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Morris Center debuts
Local publisher and <b><i>Connect</i></b> owner Charles H. Morris at the grand opening of the Morris Center last week - photo by JT Blatty

FROM MARCH 20 through April 5, downtown Savannah comes alive once more for the annual Savannah Music Festival. This year the Festival includes a number of performances totally unique in North America, including the appearance by the Hamilton De Holanda Quintet at the Lucas Theatre this Saturday, Stewart Copeland’s world premiere at the Trustees Theatre this Wednesday, and original compositions by Georgia’s own Wycliffe Gordon April 5 at the Lucas.

Longtime Festival patrons are still mourning the loss of Orleans Hall as a jazz and blues venue. The spacious, fun space, which hosted many a memorable concert over the years, has been converted by its owner, Savannah College of Art and Design, into a fitness club. How will the Festival replace the warm intimacy of those Orleans Hall gigs? Where else can we see a jazz show that would have the same combination of accessibility, visibility, acoustics and that hard-to-define Savannah joie de vivre?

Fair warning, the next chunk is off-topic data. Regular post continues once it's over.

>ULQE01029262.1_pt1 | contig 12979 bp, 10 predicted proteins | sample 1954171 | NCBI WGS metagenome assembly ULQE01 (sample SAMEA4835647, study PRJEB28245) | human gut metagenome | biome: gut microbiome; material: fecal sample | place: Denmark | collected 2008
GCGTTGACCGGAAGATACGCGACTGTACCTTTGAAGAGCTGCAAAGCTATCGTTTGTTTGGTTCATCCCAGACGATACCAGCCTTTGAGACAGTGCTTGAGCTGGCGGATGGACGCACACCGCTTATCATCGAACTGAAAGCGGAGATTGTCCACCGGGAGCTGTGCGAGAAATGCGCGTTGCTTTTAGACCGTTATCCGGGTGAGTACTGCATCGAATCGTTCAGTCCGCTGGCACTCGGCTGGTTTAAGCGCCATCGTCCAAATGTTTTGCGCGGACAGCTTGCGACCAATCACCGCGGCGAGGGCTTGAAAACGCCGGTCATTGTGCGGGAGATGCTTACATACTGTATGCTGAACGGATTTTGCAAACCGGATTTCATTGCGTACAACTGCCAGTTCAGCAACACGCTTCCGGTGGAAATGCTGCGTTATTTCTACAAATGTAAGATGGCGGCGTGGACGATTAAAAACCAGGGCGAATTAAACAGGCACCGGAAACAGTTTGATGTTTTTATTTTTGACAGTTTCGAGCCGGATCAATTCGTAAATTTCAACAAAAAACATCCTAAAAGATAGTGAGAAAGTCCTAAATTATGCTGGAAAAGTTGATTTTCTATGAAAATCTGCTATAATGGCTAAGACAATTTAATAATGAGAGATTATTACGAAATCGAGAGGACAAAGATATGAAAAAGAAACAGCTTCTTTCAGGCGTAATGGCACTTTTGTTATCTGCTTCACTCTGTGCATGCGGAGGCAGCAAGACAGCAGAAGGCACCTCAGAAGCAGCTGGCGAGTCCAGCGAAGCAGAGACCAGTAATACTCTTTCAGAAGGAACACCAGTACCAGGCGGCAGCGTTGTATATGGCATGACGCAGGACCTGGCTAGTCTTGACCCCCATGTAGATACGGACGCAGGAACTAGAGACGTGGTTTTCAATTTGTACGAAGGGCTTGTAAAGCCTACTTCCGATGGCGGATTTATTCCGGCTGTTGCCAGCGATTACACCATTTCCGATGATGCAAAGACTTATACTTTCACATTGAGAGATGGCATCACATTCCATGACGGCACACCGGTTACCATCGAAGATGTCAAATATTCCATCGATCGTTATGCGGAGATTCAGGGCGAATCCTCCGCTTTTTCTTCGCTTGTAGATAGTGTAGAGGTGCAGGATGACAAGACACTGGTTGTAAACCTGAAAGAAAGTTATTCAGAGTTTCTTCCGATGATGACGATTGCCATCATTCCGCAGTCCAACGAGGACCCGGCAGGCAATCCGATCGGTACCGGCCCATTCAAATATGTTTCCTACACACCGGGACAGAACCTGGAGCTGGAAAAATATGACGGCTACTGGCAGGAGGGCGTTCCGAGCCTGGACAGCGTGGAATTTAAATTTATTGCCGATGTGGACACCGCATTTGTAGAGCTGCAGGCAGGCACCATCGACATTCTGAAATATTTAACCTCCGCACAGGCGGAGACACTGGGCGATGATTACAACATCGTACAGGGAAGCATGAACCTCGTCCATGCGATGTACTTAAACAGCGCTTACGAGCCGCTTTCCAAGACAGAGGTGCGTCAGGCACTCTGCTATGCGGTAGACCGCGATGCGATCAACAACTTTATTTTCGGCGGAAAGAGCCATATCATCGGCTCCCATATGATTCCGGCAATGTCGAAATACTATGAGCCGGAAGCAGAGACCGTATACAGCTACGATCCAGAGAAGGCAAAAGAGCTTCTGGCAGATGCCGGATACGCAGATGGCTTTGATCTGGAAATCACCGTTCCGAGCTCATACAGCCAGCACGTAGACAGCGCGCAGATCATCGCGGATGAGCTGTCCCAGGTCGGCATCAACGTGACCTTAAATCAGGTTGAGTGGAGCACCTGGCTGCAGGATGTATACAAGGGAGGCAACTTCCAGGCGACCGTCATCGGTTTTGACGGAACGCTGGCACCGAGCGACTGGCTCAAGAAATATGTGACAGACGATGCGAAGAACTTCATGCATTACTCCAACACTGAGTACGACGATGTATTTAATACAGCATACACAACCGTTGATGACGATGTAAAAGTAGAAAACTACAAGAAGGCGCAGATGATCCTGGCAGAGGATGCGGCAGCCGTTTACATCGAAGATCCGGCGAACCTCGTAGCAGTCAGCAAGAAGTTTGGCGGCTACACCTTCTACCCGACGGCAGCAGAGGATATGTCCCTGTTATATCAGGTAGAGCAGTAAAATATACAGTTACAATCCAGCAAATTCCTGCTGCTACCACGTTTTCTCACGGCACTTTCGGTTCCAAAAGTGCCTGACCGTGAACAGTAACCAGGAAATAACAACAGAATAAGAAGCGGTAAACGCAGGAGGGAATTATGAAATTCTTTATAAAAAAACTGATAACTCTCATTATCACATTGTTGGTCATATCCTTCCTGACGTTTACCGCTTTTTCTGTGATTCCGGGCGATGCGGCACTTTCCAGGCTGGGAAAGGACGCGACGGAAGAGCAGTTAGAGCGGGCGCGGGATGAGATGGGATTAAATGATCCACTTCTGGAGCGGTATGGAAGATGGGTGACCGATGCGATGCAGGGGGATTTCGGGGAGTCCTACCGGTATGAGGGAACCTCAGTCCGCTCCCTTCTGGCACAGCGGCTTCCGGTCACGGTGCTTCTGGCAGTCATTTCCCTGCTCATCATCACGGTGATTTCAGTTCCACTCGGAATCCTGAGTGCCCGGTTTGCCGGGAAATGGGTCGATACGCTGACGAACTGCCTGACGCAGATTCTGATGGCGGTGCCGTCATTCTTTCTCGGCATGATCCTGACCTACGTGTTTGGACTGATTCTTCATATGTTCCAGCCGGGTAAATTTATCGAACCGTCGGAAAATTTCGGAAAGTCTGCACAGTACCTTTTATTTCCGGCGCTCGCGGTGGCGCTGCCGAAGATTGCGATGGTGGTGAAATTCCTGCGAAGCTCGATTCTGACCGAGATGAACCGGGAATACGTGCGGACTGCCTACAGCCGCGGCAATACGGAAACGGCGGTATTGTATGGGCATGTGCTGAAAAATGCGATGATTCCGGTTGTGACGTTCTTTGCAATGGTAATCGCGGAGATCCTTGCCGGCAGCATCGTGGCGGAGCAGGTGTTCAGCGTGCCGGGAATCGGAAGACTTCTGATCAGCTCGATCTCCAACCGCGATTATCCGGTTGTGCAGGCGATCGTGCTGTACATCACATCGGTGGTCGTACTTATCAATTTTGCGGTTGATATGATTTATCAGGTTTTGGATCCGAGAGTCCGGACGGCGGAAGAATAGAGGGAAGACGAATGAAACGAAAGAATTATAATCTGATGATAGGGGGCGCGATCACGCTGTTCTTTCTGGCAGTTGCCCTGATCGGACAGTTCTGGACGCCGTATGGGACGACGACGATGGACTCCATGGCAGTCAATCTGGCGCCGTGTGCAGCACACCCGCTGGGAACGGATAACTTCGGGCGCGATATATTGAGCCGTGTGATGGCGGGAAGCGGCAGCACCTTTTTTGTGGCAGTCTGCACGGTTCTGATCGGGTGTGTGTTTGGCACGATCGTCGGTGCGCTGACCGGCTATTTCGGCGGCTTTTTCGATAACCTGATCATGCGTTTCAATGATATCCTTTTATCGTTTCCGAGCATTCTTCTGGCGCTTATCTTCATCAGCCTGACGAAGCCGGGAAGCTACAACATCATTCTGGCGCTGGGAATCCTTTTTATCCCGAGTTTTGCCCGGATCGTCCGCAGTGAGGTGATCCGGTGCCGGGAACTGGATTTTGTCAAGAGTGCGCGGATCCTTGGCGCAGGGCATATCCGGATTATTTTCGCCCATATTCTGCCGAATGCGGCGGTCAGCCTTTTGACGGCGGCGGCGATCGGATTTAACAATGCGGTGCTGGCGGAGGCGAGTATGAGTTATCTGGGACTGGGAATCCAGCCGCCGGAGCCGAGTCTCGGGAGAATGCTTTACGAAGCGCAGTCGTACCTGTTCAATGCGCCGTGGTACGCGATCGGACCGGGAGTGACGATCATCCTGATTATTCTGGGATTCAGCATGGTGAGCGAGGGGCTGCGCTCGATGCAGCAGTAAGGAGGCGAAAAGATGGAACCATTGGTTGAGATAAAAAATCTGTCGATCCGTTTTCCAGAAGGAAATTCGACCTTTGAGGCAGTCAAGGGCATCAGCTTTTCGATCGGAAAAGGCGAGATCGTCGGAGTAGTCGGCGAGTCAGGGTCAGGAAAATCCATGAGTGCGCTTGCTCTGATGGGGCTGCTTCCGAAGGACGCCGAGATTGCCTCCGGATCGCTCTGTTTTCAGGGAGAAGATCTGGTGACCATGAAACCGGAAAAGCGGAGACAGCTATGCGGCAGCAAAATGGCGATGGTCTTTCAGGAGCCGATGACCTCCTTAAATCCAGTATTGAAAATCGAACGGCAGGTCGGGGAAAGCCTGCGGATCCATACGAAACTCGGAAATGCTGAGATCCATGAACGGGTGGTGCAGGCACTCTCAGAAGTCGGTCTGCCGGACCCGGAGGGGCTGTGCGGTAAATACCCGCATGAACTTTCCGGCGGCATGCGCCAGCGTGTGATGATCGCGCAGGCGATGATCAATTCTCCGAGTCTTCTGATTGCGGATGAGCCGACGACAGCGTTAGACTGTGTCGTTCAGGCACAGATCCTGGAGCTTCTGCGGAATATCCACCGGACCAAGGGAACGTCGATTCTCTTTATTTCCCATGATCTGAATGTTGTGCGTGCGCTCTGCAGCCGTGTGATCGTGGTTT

It’s not easy to replace Orleans Hall, but the Charles H. Morris Center might not only do just that, but surpass the old venue. Located in the Hillyer Building in historic Trustees Garden behind the Pirate’s House, the Morris Center — owned by the same man who owns Connect Savannah — is not only Savannah’s newest performance space, but will actually host the bulk of Music Festival concerts, about three dozen over the course of the event.

It’s quite a gamble, both on Morris’s part and on the part of Festival Director Rob Gibson. But in a town notoriously bereft of quality small-scale performance spaces, it would seem that fortune favors the bold. And as the site of the first experimental garden in America, Trustees Garden would seem the perfect place for such a daring move.

Inspired by the great public spaces of Europe, like Denmark’s Tivoli Gardens, and aided by the counsel of Fred Kent of the Project for Public Spaces, Morris had a vision of a new space that would not only host performances, but be a part of the larger community.

Will it succeed? Check out some of the Festival shows over the next few weeks and let us know what you think.

Jim is editor-in-chief of Connect Savannah. E-mail him at